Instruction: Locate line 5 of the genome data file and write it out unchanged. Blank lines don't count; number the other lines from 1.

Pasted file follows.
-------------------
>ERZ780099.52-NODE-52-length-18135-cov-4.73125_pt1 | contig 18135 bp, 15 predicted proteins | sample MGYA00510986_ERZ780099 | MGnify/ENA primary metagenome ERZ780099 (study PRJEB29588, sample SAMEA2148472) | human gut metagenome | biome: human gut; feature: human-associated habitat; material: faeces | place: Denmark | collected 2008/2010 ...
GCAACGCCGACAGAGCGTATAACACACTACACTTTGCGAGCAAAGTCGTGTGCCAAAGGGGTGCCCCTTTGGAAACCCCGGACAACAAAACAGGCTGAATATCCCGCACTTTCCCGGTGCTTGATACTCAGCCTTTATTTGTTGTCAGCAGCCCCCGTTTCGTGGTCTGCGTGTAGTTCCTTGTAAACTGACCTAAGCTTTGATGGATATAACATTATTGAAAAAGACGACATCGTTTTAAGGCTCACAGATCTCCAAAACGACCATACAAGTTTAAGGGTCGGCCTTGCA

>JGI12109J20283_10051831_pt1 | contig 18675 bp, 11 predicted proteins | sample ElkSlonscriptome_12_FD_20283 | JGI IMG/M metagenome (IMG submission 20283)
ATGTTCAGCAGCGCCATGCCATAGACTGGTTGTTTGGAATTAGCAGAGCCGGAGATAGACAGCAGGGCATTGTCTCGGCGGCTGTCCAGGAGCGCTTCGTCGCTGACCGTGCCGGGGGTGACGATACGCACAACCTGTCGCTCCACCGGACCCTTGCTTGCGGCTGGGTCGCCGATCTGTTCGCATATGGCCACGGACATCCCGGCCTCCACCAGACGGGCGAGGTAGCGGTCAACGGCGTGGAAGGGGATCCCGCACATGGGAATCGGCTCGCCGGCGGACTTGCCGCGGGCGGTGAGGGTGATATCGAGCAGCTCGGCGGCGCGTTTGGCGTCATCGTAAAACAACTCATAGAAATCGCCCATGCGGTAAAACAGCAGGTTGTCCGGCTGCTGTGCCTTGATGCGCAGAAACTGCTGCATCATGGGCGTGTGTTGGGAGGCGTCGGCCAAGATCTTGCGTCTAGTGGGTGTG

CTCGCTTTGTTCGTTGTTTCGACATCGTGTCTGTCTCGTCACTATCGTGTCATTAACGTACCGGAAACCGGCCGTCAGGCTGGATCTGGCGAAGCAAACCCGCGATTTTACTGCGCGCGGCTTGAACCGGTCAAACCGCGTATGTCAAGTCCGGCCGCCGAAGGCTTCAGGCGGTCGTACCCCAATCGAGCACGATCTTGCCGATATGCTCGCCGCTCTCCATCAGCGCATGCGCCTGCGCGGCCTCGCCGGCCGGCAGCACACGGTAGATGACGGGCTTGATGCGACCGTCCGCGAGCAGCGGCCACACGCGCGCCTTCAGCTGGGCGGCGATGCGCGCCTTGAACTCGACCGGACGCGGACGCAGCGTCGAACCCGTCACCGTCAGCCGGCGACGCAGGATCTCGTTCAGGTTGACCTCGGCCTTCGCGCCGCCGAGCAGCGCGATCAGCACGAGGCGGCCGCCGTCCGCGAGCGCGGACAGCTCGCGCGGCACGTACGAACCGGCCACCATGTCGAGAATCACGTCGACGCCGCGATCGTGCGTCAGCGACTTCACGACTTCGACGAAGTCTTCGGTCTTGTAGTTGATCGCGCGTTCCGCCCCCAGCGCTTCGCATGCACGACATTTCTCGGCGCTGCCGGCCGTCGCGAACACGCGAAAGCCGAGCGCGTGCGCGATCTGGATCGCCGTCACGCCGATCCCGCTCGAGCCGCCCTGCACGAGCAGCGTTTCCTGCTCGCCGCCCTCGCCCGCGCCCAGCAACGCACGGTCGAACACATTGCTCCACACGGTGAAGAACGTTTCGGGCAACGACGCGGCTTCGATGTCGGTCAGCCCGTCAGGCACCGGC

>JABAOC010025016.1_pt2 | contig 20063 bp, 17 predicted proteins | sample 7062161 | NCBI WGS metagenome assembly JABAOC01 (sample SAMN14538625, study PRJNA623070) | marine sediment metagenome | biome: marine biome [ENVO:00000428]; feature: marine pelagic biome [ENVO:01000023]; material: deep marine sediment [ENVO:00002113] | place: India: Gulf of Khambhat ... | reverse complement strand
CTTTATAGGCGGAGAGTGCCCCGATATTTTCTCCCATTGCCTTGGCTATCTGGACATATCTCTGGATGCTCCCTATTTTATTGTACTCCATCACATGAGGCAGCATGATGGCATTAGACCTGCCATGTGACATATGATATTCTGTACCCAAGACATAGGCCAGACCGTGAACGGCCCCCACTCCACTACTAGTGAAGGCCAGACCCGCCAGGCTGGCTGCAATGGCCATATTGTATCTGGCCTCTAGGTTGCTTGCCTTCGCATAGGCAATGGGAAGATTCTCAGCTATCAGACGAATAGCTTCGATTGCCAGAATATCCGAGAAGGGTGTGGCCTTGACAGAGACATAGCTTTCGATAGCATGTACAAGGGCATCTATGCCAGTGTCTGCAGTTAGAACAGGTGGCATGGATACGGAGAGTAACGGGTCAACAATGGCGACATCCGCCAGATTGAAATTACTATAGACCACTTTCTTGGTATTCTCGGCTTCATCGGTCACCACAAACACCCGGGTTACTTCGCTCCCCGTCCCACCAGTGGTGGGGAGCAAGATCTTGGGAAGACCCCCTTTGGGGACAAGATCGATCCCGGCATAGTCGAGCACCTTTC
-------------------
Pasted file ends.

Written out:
CTCGCTTTGTTCGTTGTTTCGACATCGTGTCTGTCTCGTCACTATCGTGTCATTAACGTACCGGAAACCGGCCGTCAGGCTGGATCTGGCGAAGCAAACCCGCGATTTTACTGCGCGCGGCTTGAACCGGTCAAACCGCGTATGTCAAGTCCGGCCGCCGAAGGCTTCAGGCGGTCGTACCCCAATCGAGCACGATCTTGCCGATATGCTCGCCGCTCTCCATCAGCGCATGCGCCTGCGCGGCCTCGCCGGCCGGCAGCACACGGTAGATGACGGGCTTGATGCGACCGTCCGCGAGCAGCGGCCACACGCGCGCCTTCAGCTGGGCGGCGATGCGCGCCTTGAACTCGACCGGACGCGGACGCAGCGTCGAACCCGTCACCGTCAGCCGGCGACGCAGGATCTCGTTCAGGTTGACCTCGGCCTTCGCGCCGCCGAGCAGCGCGATCAGCACGAGGCGGCCGCCGTCCGCGAGCGCGGACAGCTCGCGCGGCACGTACGAACCGGCCACCATGTCGAGAATCACGTCGACGCCGCGATCGTGCGTCAGCGACTTCACGACTTCGACGAAGTCTTCGGTCTTGTAGTTGATCGCGCGTTCCGCCCCCAGCGCTTCGCATGCACGACATTTCTCGGCGCTGCCGGCCGTCGCGAACACGCGAAAGCCGAGCGCGTGCGCGATCTGGATCGCCGTCACGCCGATCCCGCTCGAGCCGCCCTGCACGAGCAGCGTTTCCTGCTCGCCGCCCTCGCCCGCGCCCAGCAACGCACGGTCGAACACATTGCTCCACACGGTGAAGAACGTTTCGGGCAACGACGCGGCTTCGATGTCGGTCAGCCCGTCAGGCACCGGC